Isthmus of Corinth... (Corinth - Greece)

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Isthmus of Corinth

The Isthmus of Corinth is the narrow land bridge which connects the Peloponnese peninsula with the rest of the mainland of Greece, near the city of Corinth. The word "isthmus" comes from the Ancient Greek word for "neck" and refers to the narrowness of the land.[1] The Isthmus was known in the ancient world as the landmark separating Peloponnese from mainland of Greece. Theseus, on his way to Athens erected a pillar on the Isthmus of Corinth, which bears two inscriptions. One towards the East, i.e. towards Attica reading: "Here is not Peloponnesus, but Ionia" (τάδ᾽ οὐχὶ Πελοπόννησος, ἀλλ᾽ Ἰωνία) and the one towards the West, i.e. towards the Peloponnese: "Here is Peloponnesus, not Ionia" (τάδ᾽ ἐστὶ Πελοπόννησος, οὐκ Ἰωνία).[2] To the west of the Isthmus is the Gulf of Corinth, to the east the Saronic Gulf. Since 1893 the Corinth Canal has run through the 6.3 km wide isthmus, effectively making the Peloponnese an island. Today, two road bridges, two railway bridges and two submersible bridges at both ends of the canal connect the mainland side of the isthmus with the Peloponnese side. Also a military emergency bridge is located at the west end of the canal.

The idea for a shortcut to save boats sailing all round the Peloponnese was long considered by the Ancient Greeks. The first attempt to build a canal there was carried out by the tyrant Periander in the 7th century BC. He abandoned the project owing to technical difficulties, and instead constructed a simpler and less costly overland stone ramp, named Diolkos, as a portage road. Remnants of Diolkos still exist today next to the modern canal. When the Roman republic (later to be the Roman Empire) took control of Greece, a number of different solutions were tried. Julius Caesar foresaw the advantages of a link for his newly built Colonia Laus Iulia Corinthiensis. By the reign of Tiberius, engineers tried to dig a canal, but were defeated by lack of modern equipment. Instead they built an Ancient Egyptian device: boats were rolled across the isthmus on logs, as the Egyptians had rolled blocks of granite to make their pyramids. This was in use by AD 32. In AD 67, the philhellene Roman emperor Nero ordered 6,000 slaves to dig a canal with spades. According to Pliny the Elder, the work advanced four stadia (about 5/8 kilometers).[3] The following year Nero died, and his successor Galba abandoned the project as being too expensive. In the modern era, the idea was first seriously proposed in 1830, soon after Greece's independence from the Ottoman Empire, and was brought to completion in 1893 after eleven years' work.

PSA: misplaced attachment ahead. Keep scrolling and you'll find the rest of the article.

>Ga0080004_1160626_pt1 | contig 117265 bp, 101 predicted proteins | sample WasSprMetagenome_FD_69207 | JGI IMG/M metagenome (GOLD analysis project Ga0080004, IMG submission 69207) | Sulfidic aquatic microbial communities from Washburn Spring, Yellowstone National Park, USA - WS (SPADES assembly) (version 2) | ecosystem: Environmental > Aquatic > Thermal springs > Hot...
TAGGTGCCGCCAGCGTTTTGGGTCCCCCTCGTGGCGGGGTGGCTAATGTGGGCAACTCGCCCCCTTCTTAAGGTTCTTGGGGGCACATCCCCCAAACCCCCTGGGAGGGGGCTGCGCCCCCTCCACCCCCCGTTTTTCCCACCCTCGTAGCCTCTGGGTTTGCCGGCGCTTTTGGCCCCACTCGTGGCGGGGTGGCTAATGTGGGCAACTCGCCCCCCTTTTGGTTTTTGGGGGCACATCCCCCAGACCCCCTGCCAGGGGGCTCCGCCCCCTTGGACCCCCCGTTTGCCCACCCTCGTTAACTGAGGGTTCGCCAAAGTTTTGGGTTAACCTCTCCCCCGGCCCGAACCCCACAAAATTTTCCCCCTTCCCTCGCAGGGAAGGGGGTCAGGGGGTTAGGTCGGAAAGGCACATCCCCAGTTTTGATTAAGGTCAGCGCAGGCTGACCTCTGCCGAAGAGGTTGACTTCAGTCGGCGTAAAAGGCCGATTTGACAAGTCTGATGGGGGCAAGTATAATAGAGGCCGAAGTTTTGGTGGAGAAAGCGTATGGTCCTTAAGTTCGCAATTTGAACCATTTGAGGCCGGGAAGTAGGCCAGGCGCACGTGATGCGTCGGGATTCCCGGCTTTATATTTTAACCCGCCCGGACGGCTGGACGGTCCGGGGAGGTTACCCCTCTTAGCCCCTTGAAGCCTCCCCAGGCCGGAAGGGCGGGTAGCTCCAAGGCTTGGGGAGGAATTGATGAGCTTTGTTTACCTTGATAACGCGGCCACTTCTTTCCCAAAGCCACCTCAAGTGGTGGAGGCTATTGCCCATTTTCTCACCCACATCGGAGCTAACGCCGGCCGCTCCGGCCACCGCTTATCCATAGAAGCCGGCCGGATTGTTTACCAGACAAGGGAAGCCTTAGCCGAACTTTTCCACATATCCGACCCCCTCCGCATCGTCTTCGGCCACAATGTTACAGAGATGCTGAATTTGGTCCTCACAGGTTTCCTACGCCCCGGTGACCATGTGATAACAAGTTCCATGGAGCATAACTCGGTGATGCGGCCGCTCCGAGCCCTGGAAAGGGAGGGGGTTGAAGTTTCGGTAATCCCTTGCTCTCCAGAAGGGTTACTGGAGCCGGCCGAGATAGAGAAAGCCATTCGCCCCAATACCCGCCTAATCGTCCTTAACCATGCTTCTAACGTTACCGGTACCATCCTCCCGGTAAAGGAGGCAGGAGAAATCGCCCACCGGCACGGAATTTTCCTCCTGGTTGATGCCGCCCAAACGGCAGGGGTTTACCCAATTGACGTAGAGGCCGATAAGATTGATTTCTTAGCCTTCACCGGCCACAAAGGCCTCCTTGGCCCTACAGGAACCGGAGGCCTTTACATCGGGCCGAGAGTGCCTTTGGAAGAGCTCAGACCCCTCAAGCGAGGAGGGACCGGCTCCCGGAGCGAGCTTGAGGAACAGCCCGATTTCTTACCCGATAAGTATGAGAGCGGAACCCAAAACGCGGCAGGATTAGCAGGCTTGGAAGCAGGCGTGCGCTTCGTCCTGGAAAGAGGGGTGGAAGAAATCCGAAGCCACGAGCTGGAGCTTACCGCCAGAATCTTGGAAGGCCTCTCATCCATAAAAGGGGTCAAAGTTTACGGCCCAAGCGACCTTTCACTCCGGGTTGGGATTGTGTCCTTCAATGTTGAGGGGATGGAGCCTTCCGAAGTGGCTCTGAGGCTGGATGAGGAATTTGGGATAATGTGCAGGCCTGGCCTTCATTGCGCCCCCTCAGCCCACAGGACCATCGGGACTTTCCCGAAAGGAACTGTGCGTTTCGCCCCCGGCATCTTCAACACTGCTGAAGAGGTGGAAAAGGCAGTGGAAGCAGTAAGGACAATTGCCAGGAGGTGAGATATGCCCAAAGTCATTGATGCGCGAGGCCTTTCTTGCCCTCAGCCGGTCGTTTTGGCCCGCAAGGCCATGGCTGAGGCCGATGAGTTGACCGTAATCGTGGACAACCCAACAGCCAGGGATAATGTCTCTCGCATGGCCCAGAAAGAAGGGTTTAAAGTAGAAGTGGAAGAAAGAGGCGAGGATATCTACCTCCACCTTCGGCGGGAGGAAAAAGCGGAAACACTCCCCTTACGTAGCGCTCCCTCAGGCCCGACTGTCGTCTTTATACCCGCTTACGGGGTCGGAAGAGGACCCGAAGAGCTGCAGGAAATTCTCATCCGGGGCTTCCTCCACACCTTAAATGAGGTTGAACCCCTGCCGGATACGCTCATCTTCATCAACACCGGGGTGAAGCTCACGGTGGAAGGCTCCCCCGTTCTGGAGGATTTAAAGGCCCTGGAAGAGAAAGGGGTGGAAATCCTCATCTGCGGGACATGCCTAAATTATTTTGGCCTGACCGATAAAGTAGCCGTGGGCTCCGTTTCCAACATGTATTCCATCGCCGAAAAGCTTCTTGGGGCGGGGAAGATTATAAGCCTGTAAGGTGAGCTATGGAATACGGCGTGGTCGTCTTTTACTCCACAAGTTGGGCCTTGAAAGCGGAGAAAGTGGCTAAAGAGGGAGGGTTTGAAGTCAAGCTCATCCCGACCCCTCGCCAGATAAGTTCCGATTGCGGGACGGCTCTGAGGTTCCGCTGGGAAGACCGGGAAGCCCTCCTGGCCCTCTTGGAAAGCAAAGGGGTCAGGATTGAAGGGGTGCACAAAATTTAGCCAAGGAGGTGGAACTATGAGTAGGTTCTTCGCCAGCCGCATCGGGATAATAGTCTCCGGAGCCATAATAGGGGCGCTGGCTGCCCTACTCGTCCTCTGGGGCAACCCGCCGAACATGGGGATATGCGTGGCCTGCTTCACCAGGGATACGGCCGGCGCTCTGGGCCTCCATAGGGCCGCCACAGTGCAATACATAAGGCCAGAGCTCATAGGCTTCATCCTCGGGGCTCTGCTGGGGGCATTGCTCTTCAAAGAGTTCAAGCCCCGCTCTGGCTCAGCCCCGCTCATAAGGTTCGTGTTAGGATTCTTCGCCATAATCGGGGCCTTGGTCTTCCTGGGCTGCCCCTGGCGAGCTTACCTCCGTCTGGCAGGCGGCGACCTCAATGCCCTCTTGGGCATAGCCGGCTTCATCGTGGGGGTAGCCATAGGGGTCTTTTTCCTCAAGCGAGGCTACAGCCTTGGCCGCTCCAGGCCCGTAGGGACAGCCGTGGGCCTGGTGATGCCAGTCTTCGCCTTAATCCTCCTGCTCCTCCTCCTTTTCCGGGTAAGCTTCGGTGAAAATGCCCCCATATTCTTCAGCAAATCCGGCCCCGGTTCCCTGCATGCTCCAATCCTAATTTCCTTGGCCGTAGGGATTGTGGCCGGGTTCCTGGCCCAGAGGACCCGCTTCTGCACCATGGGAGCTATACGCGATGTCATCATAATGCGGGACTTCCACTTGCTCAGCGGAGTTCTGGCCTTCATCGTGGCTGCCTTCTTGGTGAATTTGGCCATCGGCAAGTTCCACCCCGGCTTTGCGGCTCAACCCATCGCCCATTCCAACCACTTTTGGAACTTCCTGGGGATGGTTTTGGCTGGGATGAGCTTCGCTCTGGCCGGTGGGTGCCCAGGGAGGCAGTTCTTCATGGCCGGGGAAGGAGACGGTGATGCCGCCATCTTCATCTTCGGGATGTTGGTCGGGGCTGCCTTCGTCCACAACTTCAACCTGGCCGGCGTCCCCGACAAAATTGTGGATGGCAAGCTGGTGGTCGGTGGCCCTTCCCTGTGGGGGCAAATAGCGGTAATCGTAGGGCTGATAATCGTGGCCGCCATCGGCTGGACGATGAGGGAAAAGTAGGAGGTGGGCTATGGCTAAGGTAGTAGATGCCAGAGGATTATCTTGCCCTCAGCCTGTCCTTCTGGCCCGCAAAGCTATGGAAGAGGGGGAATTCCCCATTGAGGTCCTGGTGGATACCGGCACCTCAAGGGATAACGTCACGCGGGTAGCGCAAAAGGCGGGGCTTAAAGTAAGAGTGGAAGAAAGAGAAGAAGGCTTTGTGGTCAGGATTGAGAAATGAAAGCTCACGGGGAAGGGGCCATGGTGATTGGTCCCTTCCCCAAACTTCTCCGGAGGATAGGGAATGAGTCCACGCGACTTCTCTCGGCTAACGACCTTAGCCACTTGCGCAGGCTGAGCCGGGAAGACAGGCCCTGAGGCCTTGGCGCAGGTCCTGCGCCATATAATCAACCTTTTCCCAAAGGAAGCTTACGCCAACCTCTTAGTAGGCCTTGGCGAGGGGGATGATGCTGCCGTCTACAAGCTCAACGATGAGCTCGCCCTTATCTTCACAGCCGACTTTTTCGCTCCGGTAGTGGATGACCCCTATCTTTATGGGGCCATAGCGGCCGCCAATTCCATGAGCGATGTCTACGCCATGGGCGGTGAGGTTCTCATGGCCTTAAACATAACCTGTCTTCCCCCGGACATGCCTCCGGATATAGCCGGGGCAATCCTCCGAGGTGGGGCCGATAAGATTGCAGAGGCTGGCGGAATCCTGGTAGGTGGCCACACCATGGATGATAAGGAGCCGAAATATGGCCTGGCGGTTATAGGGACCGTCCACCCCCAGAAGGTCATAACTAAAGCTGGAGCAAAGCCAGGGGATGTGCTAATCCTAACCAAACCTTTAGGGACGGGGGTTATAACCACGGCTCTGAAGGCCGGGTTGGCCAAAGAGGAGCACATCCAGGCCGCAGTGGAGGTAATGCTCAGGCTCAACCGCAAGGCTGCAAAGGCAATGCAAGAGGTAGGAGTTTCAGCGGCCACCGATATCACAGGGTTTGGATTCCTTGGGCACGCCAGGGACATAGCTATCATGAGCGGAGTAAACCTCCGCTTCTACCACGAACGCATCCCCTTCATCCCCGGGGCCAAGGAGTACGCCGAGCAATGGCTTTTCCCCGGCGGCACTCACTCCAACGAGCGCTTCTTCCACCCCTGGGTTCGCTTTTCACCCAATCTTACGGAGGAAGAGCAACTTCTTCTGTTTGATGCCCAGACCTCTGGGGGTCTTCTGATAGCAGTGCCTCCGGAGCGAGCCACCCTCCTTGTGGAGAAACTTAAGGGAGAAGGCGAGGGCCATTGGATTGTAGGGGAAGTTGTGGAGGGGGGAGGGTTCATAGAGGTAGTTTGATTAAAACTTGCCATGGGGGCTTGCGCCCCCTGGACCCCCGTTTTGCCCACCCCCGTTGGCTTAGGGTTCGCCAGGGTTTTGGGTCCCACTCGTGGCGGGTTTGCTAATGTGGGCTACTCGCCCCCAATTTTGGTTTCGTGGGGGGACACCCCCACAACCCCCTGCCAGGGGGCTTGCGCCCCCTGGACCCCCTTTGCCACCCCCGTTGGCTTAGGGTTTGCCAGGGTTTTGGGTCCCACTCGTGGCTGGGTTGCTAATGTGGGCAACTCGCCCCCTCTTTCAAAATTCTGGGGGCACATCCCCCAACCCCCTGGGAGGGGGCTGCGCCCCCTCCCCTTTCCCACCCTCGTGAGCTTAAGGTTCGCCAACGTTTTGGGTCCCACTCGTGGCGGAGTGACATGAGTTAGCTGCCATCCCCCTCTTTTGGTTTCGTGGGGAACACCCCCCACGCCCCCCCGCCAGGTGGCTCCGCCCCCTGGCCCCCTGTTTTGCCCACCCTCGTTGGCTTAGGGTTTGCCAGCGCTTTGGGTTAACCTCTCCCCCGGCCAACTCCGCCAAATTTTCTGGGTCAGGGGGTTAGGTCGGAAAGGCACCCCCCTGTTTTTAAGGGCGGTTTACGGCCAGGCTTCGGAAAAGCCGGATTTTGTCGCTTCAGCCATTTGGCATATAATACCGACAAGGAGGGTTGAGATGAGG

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Comments (163)

Garzer on September 27, 2012

Excellent photo!L 21 + Fa 10! Greetings, Klaus

♥ ♥ Osho Angel ♥ ♥ on September 27, 2012

amazing beauty

eric-bretagne-29 on September 27, 2012

impressionnante photo c'est beau
amitiés eric

nino evola on September 27, 2012

Superbe perspetive and nice picture


A dear greetings from italy


►gu®iga56◄ on September 27, 2012

YS+Like for great shot.

Friendly greetings, Laci

Imréné Gyimesi on September 27, 2012

Μεγάλη φωτογραφία! I love it!

Γεια σας, Esztella

Omar Gobbi on September 27, 2012

Amazing, Brilliant shot, <YS & LK*>, best regards. "Omar"

dimilouk on September 27, 2012

aresi poli....

jo.yosi on September 27, 2012

Hello Makis.

Beautiful and brilliant picture.


Greetings from Yosi.

ANGEL, EL ALFA III on September 27, 2012

Impresionante Like. Saludos desde Madrid, España

angel l. filgueiras on September 27, 2012

Muy hermosa. Me gusta

c. bayernengel on September 27, 2012

fantastische diese Schlucht, sehr beeindruckend, like

Nenad Obradovic on September 28, 2012

Very nice photo Like and favorite

Melsen Felipe on September 28, 2012

Felicitaciones por este impresionante y extraordinario registro, L + Fav.

Le estrecho la mano y le digo ¡pura vida!, Melsen Felipe

cjlin on September 28, 2012

Great photo. cjlin

Buts Yuri on September 28, 2012

Very nice perspective, LIKE 34 !! Best wishes, Yuri.

Martin Beitz on September 28, 2012

Excellent photo. YSL. The waves are just awesome. Greetings, Martin.

lekibau on September 28, 2012

Great shot. Greetings from Timor leste. Luis

Konstantin Smirnov (… on September 28, 2012

Very interesting shot! Good job.

Like 36.

Warm greetings from Kostia.

Andy Rodker on September 28, 2012

Simple but effective composition and a very pleasing scene.

And many thanks for providing the information. I learned somethong today as I HAD thought the canal WAS completed in ancient times. But then I should have realised that it was not included as one of the 7 Wonders of the Ancient World when it suely would have been!

ysl Best wishes, Andy

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Photo taken in Palea EO Athinon Korinthou, Loutraki Agii Theodori, Greece
Corinth Canal

Photo details

  • Uploaded on September 27, 2012
  • © All Rights Reserved
    by makis-GREECE ®
    • Camera: Canon EOS 1000D
    • Taken on 2009/03/29 11:00:31
    • Exposure: 0.005s (1/200)
    • Focal Length: 18.00mm
    • F/Stop: f/9.000
    • ISO Speed: ISO200
    • Exposure Bias: 0.00 EV
    • No flash